I resumed working a short time later, but even as the sun grew hotter, sweat burned my eyes, and the pickup overflowed, I did not stop cutting. The fresh smell of pine pitch was like an elixir, and the clean, even cuts gave me a feeling of self-worth. Here was something that made sense: I was surrounded by nature, I was saving money, and I was being revitalized both physically and emotionally. Frustrations, personal rejection, and other accumulated irritations disappeared in a fragrant cloud of wood chips and sawdust. Mental images of inept accountants, oafish clothing-store clerks, and laughing tax auditors were ripped from the mottled bark and sprayed into oblivion. Power. Control. Fleeting insanity. I was King for a Day. It was glorious. Working until dark, I stock-piled for a second load.

On the way out, my truck complaining under the fruits of honest toil, I remembered the checkered shirt hanging over the stump where I had shed it. Oh well, I thought, I'll get it tomorrow. I adjusted my hardhat and drove on, happily oblivious to the six Playtex nipples jiggling on my chest.

There is nothing subtle about a broken axle after dark. Clunk! It happened when I was barely out of the woods and onto the county road. Having the mechanical inclinations of a twine ball, I didn't even bother with an examination of the offending part. My vehicle was broken. Eventually, it would get fixed, but it was not I who would perform the magic. I had learned many years before that socket wrenches and cold metal responded to neither pathetic whimpers nor angry threats. It was getting chilly, but in the distance, I could see a light off in the trees, and I walked toward it, hoping there would be a telephone and lots of sympathy.

A dog barked as I walked up the gravel driveway and climbed the steps onto a long, railed porch. I knocked and then smiled amiably as a girl of about 12 pulled back the curtains and stared at my face through the glass. The door opened tentatively, throwing the light of the kitchen outside. "Hi there," I began. "I've got a little prob . . ."

"Maaaaa," she hollered over her shoulder. "There's a pig at the door." Inside, there was a shuffling and a large, round woman came into view carrying her knitting under a beefy arm.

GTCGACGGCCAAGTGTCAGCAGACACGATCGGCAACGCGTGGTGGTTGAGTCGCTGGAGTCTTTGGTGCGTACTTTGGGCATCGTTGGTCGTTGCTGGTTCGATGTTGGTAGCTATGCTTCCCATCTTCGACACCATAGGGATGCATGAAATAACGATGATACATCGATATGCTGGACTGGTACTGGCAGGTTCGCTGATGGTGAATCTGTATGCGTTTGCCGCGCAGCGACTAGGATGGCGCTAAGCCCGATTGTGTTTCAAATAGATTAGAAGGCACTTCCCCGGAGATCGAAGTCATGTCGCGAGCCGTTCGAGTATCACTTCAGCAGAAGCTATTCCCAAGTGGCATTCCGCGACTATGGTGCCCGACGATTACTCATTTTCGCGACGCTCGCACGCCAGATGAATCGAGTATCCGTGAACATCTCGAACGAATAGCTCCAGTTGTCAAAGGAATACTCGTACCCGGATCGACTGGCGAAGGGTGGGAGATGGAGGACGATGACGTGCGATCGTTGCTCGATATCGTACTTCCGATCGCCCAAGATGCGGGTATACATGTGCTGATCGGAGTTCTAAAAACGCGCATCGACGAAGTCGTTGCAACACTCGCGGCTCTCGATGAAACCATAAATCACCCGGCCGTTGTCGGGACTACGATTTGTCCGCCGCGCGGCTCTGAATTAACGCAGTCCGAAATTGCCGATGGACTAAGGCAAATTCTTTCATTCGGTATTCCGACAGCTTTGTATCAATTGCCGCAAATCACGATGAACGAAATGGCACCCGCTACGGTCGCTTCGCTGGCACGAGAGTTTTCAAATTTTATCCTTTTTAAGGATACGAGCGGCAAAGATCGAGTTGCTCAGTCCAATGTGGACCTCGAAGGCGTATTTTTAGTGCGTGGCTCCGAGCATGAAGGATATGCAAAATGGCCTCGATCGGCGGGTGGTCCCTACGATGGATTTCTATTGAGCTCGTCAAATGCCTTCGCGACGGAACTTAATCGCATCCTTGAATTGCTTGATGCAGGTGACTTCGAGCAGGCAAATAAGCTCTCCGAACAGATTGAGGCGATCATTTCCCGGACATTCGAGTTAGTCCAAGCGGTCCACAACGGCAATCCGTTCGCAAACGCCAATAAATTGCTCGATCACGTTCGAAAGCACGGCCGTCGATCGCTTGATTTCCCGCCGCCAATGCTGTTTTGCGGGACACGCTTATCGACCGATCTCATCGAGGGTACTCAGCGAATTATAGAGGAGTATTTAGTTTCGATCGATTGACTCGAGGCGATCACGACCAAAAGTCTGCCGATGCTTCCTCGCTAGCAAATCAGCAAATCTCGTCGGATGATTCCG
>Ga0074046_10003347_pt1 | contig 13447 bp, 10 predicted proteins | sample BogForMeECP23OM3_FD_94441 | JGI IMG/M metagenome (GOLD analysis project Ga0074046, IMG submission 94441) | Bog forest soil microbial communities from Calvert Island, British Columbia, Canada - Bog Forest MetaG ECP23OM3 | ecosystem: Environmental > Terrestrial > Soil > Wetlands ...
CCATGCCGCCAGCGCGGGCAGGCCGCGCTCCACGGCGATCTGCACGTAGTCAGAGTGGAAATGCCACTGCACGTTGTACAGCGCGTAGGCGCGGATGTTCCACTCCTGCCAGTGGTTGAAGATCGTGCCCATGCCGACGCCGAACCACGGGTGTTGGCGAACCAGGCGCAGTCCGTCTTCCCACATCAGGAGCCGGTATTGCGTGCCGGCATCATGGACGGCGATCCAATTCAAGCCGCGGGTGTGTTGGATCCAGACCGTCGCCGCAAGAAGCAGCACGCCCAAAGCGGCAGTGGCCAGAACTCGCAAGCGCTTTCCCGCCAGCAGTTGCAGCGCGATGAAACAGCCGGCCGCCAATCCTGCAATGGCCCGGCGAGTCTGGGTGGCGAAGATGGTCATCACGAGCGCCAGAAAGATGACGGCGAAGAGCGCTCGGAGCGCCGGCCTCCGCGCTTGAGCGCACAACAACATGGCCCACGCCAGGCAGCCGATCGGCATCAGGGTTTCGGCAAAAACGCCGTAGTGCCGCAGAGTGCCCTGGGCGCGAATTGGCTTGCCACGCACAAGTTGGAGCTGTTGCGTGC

"What's the ruckus out here . . ." She stopped short of the threshold, her eyes widening as the ball of yarn and two knitting needles fell to the linoleum. "Oh my ... Oh my ..." she sputtered. Then she shrieked loudly, "Hennn-reee!" and threw herself against the door. In seconds, her male clone rounded the corner of the house wielding a two-bitted axe.

"What the hell are you women . . ." He stopped short of the porch steps and gripped his weapon with both hands. "Awright, fella," he said menacingly, "jus' hold 'er right there." He advanced cautiously. "Git off the porch," he ordered.

"But sir . . ." I tried to explain, still unaware it was my pig costume that was causing the commotion.

"Don' say nothin', prevert," he growled, "lessen ya wants I should mash yer head with this here axe. Git off the porch and lay on the groun'!"

I complied, losing my hardhat in the process. "I suppose a cup of coffee is out of the question," I said from my back, the pine needles jabbing through my underwear.

"Don' say nothin'," the man repeated. He glared at me savagely. "An' 'specially don't oink." He poked at me with the axe handle. "Ma," he said, "call Sheriff Hanks."

Eventually, the mess was cleared up, but not before I was treated to a night in a small-town hoosegow with an inebriated logger who reminded me of a character from the movie, Deliverance, and made me mighty nervous. When I was released the next morning, Sheriff Hanks graciously apologized and drove me to my truck where I discovered my entire load of wood had disappeared. Then, he drove me home where I thanked him profusely before getting out, bought five raffle tickets on a chainsaw, and assured him he should not look for me again in his jurisdiction until he saw the Devil wearing a Santa suit.

During my brief incarceration, I had thought a lot about Cyril Moody and my reluctance to take up woodcutting in the first place. Without misgiving, I dropped the raffle tickets in the garbage can on the way up the driveway. Cyril, old man, I thought, that was a close one. You go to your church and I'll go to mine, 'cause from now on, I'll only be a pig on Halloween.
COPYRIGHT 1991 American Forests
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Copyright 1991, Gale Group. All rights reserved. Gale Group is a Thomson Corporation Company.

Article Details
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Title Annotation:Humor
Author:Liere, Alan
Publication:American Forests
Date:May 1, 1991
Previous Article:Mr. Sign Hill.
Next Article:American Forestry Association 1990 annual report.